• Was your decision to breastfeed impacted by knowing you have to return to work after N-weeks? Did anything change (breastfeeding wise) after you got back to work?
I am still breastfeeding and hoping nothing will change once I start working full time.
  • Breastfeeding and food restrictions or suggestions , breastfeeding at work, pumping, exclusively pumping or breastfeeding or formula feeding or anything in between and why?
Exclusively breastfeeding, although I’m pumping in order to create a freezer stash for an emergency or for when I can’t come from work to feed the baby. I have to pump at night and it adds to sleeping less, it’s tiresome but hopefully worth it. Many restrictions due to babies intolerance to dairy and soya.
  • Is there a system in place that supports moms with postpartum depression?
  • Is there such a thing as lactation specialist?
Yes, the midwife helps you during the first checkups, later on no one asks about your experience, although you could seek more help from the midwifes.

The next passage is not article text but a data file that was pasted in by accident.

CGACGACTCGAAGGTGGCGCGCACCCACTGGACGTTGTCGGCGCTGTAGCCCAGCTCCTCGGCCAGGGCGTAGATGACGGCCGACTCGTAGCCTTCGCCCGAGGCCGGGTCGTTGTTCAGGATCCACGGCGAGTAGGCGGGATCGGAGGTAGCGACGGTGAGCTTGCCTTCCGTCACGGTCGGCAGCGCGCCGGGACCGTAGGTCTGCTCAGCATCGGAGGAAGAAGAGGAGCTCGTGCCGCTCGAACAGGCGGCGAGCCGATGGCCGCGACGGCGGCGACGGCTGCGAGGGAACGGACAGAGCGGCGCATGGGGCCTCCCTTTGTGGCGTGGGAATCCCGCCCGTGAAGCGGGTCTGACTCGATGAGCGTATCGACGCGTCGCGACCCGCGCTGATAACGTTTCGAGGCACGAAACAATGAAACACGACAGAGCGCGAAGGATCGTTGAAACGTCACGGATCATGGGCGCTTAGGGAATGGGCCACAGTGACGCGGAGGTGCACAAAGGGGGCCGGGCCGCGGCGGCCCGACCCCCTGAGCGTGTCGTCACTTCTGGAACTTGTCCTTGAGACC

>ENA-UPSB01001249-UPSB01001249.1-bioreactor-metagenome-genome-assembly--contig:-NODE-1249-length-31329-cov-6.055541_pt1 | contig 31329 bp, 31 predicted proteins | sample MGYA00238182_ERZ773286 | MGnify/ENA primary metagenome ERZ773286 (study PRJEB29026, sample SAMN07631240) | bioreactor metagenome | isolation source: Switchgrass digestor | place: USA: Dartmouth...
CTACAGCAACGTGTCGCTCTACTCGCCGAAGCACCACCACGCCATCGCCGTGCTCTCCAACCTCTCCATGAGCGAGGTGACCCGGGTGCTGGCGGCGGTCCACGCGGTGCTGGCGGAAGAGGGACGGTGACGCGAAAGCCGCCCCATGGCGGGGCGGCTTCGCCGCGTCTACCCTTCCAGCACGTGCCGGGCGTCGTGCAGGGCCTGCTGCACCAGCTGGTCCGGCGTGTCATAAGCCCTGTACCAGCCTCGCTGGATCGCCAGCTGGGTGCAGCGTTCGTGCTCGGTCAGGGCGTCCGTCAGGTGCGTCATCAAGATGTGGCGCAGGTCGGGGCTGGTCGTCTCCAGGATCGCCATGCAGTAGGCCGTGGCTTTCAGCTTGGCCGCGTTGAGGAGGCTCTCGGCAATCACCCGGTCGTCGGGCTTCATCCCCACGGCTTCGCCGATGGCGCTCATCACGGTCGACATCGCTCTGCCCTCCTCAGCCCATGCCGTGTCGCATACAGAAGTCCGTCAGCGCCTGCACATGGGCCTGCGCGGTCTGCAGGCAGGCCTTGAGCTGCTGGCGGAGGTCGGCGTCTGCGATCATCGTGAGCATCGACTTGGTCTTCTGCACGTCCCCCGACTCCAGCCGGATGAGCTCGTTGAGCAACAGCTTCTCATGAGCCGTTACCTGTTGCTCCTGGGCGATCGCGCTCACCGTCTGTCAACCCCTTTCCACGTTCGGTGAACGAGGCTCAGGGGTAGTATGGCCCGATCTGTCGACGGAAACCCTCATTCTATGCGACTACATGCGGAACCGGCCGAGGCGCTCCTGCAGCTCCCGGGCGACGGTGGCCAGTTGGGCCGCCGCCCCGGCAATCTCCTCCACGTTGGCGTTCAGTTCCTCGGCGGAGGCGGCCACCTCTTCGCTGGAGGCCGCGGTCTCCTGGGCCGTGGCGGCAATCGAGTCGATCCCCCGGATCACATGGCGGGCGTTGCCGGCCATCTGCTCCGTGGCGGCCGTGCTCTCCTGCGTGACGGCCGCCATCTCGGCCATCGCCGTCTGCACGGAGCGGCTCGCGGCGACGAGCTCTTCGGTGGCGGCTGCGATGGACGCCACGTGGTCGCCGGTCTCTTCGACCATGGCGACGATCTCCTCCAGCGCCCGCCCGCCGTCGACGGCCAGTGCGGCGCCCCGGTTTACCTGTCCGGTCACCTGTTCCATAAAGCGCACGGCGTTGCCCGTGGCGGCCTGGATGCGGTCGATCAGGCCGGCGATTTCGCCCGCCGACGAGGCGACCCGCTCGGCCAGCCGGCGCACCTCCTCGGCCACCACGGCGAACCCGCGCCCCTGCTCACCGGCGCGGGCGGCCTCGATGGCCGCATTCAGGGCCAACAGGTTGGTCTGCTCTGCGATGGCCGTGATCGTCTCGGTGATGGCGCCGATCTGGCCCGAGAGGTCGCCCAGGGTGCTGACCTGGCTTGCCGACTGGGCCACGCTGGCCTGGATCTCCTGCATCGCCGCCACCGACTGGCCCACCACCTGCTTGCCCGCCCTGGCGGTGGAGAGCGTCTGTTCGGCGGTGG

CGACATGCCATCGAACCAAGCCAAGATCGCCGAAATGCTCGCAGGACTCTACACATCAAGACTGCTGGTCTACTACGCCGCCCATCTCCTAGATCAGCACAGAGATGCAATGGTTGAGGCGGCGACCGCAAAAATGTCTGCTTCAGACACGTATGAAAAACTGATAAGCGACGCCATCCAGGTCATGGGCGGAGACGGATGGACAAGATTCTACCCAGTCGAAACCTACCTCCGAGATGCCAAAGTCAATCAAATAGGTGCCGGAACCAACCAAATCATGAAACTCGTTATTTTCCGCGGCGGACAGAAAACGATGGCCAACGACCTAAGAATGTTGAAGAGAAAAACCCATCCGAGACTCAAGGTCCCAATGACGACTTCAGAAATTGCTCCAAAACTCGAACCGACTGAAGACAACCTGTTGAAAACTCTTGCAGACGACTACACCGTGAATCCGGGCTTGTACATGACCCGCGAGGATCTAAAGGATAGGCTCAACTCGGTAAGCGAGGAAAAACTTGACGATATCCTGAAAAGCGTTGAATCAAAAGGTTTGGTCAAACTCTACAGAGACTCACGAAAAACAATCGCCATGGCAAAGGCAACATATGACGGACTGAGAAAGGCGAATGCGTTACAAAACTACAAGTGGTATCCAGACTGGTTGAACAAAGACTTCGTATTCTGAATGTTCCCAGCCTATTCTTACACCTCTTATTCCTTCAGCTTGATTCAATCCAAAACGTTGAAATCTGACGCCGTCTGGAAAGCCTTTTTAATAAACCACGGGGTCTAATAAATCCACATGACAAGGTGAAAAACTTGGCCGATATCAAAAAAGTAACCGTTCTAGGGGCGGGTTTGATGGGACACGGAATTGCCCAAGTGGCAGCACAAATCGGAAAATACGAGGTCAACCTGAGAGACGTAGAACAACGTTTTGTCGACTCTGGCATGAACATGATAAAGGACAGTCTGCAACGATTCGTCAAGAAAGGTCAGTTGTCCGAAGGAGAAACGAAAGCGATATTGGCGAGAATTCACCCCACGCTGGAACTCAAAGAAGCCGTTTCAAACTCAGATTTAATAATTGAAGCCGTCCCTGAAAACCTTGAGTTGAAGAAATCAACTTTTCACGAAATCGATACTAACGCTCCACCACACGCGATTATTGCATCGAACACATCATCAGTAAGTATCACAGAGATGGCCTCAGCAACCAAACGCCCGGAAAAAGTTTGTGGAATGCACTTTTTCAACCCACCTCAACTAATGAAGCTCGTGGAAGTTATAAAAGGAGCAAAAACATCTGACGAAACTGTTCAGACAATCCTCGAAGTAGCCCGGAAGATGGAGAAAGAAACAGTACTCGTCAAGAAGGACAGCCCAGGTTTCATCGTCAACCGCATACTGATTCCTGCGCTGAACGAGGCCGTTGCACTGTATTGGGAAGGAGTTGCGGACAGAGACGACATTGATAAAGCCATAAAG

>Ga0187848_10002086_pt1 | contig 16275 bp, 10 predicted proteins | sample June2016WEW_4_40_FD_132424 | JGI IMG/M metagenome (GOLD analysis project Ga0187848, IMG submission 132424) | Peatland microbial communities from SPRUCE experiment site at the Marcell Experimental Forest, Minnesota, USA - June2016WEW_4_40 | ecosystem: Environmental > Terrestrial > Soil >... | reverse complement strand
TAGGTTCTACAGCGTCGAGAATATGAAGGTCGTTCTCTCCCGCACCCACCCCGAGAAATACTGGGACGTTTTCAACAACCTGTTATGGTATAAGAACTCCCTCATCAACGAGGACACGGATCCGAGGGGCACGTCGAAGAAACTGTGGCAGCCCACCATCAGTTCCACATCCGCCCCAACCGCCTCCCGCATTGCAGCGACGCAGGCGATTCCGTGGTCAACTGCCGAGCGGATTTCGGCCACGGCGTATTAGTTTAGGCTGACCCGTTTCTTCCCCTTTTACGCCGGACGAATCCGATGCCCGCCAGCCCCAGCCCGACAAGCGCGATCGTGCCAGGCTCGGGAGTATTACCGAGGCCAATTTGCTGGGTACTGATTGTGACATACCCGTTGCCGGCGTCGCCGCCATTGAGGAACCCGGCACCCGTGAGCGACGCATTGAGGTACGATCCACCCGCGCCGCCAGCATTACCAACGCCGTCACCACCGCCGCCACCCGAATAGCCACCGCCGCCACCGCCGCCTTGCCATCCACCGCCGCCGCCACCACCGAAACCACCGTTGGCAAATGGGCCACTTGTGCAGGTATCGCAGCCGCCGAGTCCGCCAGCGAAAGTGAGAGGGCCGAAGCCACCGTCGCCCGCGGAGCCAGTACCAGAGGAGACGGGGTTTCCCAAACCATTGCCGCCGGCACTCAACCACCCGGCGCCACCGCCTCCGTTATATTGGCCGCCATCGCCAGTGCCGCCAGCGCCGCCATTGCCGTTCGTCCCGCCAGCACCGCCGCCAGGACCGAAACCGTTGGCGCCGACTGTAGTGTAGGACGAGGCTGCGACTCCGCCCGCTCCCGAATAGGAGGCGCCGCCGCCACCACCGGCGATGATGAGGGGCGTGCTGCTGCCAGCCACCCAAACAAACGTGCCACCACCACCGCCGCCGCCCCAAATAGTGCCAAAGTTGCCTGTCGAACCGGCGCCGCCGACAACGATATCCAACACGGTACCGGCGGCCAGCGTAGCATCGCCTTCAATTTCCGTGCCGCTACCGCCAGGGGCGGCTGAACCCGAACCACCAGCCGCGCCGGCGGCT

• Was there a nurse coming to visit you/check in on you and the baby after you were released from the hospital?
  • How is mother’s physical health treated? Who examines the mother and when? (Pelvic floor, diastasis, etc.)
Gynecologist in private hospitals, very routine, no special advice for the pelvic floor recovery or the diastasis. Midwife in the state hospitals, a bit more concerned, but also not too involved. You get the best care if you pay a private physiotherapist for the pelvic floor
  • Did/do you take any lactation vitamins or supplements?